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A row of buildings in a green landscape.

As the planet warms, the demand for keeping cool is growing. The International Energy Agency estimate that air conditioners and electric fans today account for about 10% of all global electricity consumption and will triple by 2050 – requiring the equivalent of all the electricity currently used by the USA and Germany just to keep us cool.

Cities are at the heart of this problem.

Home to more than half of the world’s population and rapidly expanding, cities are predicted by the IPCC to experience higher air temperatures and more frequent extreme heat risks under both 1.5 and 2 degree scenarios for future climate change than their surrounding rural areas. This is because of what is called the ‘urban heat island effect’ where urban roads, buildings and pavements absorb and reflect heat back into the city. 

Urban heat is uncomfortable and can also be deadly – extreme heatwaves have led to excess deaths across the world. It also has an effect on economic productivity and social well-being. Cooling cities is now an ever more urgent challenge. 

As urban temperatures goes up, reaching for the air conditioning is becoming ever more common. Yet as the IEA demonstrates this will only make the problem worse. The growing use of air conditioning creates more demand for electricity and does so during the evening peak when electricity production is most fossil-fuel intensive. During peak demand, many electricity systems rely on power supply that can be easily turned on and off – this often involves coal or gas-fired power plants or small-scale standby capacity, for example from diesel generators. The IEA warns that building electricity systems that can cope with this peak demand will be both expensive and inefficient and likely to lock-in high demand for fossil fuels. 

The significant impacts that increasing urban heat has on people, economies and infrastructure and the costs of cooling for climate change and electricity networks are leading cities to explore an alternative: nature.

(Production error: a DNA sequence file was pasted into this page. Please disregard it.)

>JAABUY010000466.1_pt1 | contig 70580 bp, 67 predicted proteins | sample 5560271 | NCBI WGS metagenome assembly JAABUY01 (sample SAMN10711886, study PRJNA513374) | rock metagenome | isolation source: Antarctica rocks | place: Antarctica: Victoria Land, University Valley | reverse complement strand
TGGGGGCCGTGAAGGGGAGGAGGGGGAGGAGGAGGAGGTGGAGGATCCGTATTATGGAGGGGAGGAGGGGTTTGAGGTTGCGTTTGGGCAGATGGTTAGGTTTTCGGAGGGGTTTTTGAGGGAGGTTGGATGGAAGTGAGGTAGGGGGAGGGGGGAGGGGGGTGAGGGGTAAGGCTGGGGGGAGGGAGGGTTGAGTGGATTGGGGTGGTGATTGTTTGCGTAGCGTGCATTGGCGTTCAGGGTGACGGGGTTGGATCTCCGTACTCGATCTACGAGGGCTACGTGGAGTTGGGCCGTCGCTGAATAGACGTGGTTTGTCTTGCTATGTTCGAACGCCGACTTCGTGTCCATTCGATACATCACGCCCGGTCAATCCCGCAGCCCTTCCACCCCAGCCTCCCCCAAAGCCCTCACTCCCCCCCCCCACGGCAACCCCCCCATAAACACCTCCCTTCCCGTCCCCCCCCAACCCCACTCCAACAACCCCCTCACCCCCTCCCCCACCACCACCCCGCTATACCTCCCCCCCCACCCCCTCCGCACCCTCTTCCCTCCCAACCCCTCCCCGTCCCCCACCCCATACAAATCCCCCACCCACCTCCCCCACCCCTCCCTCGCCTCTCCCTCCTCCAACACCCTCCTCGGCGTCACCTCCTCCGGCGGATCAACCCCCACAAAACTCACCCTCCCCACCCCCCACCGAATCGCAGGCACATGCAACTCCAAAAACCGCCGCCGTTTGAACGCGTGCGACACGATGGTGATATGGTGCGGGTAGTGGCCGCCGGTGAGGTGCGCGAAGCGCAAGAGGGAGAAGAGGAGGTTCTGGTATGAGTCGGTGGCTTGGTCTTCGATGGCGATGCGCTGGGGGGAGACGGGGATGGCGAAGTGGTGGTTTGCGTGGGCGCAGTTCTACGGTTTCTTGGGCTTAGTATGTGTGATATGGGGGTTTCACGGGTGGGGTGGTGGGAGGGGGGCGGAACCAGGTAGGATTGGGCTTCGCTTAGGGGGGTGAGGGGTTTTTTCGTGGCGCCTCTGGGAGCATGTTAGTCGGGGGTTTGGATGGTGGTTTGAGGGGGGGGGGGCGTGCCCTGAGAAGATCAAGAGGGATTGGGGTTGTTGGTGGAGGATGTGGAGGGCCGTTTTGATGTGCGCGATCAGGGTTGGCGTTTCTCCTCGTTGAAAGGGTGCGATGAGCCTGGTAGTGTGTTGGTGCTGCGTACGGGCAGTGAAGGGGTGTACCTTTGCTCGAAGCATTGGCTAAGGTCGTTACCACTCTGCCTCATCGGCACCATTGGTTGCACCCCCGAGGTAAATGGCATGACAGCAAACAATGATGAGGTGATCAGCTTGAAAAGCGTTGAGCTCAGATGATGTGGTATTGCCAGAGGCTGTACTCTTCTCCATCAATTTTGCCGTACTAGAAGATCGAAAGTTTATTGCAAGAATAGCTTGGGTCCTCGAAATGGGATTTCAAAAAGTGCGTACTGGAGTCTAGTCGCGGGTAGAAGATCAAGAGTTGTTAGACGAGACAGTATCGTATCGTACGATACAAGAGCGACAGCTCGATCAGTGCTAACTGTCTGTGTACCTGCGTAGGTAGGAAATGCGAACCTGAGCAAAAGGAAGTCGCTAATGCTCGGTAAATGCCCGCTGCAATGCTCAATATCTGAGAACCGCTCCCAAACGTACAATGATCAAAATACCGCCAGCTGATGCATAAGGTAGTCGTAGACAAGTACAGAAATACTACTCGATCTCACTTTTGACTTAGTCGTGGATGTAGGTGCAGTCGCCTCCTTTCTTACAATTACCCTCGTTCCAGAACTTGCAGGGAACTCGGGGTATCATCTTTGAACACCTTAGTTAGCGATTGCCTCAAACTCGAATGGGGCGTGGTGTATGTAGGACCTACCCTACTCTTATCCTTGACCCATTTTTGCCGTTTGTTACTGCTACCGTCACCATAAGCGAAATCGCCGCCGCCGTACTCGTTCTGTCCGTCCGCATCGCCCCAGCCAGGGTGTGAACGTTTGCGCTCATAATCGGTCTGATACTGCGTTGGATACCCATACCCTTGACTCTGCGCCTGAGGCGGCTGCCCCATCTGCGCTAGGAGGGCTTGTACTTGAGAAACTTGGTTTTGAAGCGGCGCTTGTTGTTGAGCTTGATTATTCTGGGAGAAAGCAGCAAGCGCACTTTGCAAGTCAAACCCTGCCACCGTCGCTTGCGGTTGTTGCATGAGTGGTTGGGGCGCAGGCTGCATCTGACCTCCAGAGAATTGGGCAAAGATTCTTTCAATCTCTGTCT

Nature-based solutions are initiatives that work with nature to bring multiple benefits for society and the environment. They offer an important solution for cooling cities because they reduce air temperature and heat stress without contributing to climate change. If properly designed, nature-based solutions for cooling – like green roofs and walls, urban parks and street trees, ponds and wetland areas – can also support biodiversity, economic development and well-being, alongside greater social inclusion and equity.  

Research by the NATURVATION project, led by Durham University, has shown that nature in and around over 700 cities in Europe is already making a big difference – reducing the incidence of heat extremes in the 565 cities affected by heat by an average of 25%. This shows the importance of conserving existing nature in and around cities. Even modest interventions have the potential to support a reduction in air temperature and heatwave risk, with significant benefits for personal comfort coming from gardens, parks, street trees and water bodies. 

Despite its potential, only a few cities have so far turned to nature to support urban cooling. The Cool Coalition will launch Beat the Heat: Nature for Cool Cities Challenge at COP27 in Sharm-el-Sheik, Egypt, this week to encourage cities to catalyze the use of nature-based solutions and to support a cohort of ten cities committed to their implementation. Cities that join the challenge will develop demonstration projects, receive technical assistance to develop their projects and monitor progress towards publicly mandated commitments to work with nature to cool their city. Those participating from low and lower-middle income countries will also receive incubation grants. 

Durham University research has shown that such interventions are crucial for mainstreaming nature-based solutions in cities. Evidence gathered from across 54 projects in 18 cities globally shows that having a strategic mandate, partnerships, demonstration and economic incentives are all key stepping stones for building a pathway for nature to become more widely used in urban climate action. 

Crucially, working with nature can also enable cities to contribute to the key challenge of reducing the loss of biodiversity. As global negotiators move from Egypt to Canada for the crucial COP15 Biodiversity talks in December recognising that cities are a vital part of any response to both these challenges will be crucial if we want the action to last after the talking stops.